Why Stamps Appear On Some Banknotes
As you grow your currency collection, it is inevitable that at some point you’ll encounter bank notes which have an adhesive stamp attached to their surface. These notes aren’t particularly rare and some varieties are quite common, but they are significant for a number of reasons.
Why Are Stamp Notes Issued?
Stamp notes are typically used to indicate value. A classic example is the bills issued by the Hungarian government during 1945, at the end of the Second World War. Three variants are known to exist, one that has a red stamp (1000 pengo), and others which display a blue or brown stamp on the obverse side (10,000 pengo). The stamps were placed on notes being circulated to raise their value, in a move that was designed to combat inflation.
Those who owned these notes had to distribute ¼ of the value and in exchange were given a stamp to verify this. Such measures ultimately failed, but the notes are now prized by currency collectors worldwide. Another example is stamp notes which were issued by Czechoslovakia during the same time period. They came in two variants, and each stamp was attached for different reasons.
The first notes were actually created in Russia and were transported to the country to be used by the Russian military. Records of how many notes were actually printed weren’t properly maintained and as a consequence they had to be counted to figure out the quantity in circulation. To achieve this, every note that was counted got a stamp attached. Those notes which circulated without stamps were also counted while the notes that bear stamps were not counted a second time. Furthermore, only notes that had the denominations of 1000, 500 or 100 korun were included in the count. The 100 korun note received a blue colored stamp, while the 500 and 1000 korun notes both received red stamps.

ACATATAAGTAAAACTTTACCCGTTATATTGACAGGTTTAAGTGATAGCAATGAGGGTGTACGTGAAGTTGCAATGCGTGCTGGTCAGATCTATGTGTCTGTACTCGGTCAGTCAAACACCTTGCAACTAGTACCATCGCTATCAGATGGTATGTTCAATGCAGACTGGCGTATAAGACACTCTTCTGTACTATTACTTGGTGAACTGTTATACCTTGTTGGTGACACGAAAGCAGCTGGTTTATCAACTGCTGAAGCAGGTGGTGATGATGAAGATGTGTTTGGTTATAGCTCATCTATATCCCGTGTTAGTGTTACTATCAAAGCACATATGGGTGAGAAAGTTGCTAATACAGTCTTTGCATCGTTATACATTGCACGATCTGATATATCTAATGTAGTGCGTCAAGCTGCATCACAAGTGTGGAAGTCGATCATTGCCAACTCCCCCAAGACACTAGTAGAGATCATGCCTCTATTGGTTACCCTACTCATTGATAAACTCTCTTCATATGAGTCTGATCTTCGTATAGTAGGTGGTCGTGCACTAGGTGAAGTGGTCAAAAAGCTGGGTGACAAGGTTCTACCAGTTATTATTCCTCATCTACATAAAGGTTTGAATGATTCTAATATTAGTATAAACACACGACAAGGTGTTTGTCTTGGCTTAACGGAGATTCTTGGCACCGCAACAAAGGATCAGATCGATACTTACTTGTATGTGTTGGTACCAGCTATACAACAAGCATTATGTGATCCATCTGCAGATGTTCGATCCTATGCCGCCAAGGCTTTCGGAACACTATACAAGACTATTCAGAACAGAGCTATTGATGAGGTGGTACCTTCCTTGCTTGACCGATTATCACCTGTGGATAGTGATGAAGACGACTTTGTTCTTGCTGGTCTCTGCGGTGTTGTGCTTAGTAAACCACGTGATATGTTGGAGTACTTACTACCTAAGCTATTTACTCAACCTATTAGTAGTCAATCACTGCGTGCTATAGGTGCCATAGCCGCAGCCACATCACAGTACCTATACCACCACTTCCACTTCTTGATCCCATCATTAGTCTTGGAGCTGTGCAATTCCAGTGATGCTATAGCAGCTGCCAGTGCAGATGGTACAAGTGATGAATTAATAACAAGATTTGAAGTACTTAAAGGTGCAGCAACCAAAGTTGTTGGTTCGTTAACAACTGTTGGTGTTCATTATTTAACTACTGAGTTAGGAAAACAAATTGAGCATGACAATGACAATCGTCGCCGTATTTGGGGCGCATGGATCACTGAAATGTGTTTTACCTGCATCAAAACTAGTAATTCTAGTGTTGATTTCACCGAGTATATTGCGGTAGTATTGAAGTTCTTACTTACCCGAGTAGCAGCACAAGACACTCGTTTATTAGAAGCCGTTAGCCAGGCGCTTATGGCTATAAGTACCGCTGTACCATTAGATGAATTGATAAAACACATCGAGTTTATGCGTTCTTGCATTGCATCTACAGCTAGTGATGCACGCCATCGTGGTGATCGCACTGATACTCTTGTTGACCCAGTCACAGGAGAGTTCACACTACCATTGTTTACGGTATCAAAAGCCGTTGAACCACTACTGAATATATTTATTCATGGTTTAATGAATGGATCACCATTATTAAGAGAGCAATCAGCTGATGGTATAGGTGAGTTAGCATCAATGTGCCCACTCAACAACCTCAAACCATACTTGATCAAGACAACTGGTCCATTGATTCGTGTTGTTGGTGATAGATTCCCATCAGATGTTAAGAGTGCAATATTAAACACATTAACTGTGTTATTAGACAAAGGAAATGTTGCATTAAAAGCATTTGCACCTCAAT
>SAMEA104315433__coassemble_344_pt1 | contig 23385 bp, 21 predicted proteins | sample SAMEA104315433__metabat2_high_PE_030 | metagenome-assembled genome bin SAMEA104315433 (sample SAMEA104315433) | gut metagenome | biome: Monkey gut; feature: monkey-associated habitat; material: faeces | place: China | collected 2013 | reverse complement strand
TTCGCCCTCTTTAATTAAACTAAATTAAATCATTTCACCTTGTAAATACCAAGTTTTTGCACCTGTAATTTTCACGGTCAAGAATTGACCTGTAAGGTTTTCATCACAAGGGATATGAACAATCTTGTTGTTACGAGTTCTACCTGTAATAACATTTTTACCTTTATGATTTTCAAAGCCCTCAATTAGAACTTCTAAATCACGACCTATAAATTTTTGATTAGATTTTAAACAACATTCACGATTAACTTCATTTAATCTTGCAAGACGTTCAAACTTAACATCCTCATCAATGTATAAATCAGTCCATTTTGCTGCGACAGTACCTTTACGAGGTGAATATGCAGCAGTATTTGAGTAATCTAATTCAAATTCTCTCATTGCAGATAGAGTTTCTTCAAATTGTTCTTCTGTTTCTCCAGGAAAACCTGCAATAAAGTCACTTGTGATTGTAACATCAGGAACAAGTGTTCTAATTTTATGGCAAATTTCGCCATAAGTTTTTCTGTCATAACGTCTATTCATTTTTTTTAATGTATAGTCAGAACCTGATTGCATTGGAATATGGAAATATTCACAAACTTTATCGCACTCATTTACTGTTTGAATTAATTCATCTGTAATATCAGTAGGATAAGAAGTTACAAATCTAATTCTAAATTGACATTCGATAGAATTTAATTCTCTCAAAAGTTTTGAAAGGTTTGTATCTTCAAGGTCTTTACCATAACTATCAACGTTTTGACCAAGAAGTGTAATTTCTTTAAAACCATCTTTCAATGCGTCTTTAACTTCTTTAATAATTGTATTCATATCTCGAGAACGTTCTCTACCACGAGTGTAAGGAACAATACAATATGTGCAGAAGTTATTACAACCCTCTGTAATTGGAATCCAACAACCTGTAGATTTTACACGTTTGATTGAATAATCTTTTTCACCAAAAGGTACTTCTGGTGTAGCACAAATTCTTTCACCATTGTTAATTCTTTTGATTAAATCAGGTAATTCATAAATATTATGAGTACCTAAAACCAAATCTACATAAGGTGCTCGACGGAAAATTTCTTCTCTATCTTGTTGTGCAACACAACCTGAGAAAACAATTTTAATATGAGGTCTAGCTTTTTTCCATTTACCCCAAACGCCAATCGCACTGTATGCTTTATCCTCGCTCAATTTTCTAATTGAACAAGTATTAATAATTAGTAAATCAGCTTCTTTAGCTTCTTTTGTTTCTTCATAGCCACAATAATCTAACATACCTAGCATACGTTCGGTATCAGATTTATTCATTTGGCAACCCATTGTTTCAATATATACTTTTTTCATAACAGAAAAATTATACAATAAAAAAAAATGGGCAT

How Geopolitics Influence Stamp Notes
Stamp notes might also be issued as the consequence of geopolitical changes resulting from war. For example, in 1918 World War I ended, and the Austrian Hungarian Empire collapsed, which led to the creation of multiple political entities. Two of these were Yugoslavia and Czechoslovakia. Each state required a distinct monetary standard, and because banknotes didn’t yet exist, Czechoslovakia altered the Austrian Hungarian notes that were then in circulation by adding a stamp for about 1 percent of its face value. This resulted in ten haleru blue stamps and twenty red haleru stamps. The stamps utilized in Yugoslavia displayed no particular value and instead differed primarily based on color for the different denominations. They appeared in three issues with texts such as Serbian, Slovenian and Croatian. The Serbian notes are interesting since their text is inscribed in Cyrillic as opposed to Romanized letters. The stamps can be found in denominations such as ten, twenty, fifty, one hundred and one thousand kronen.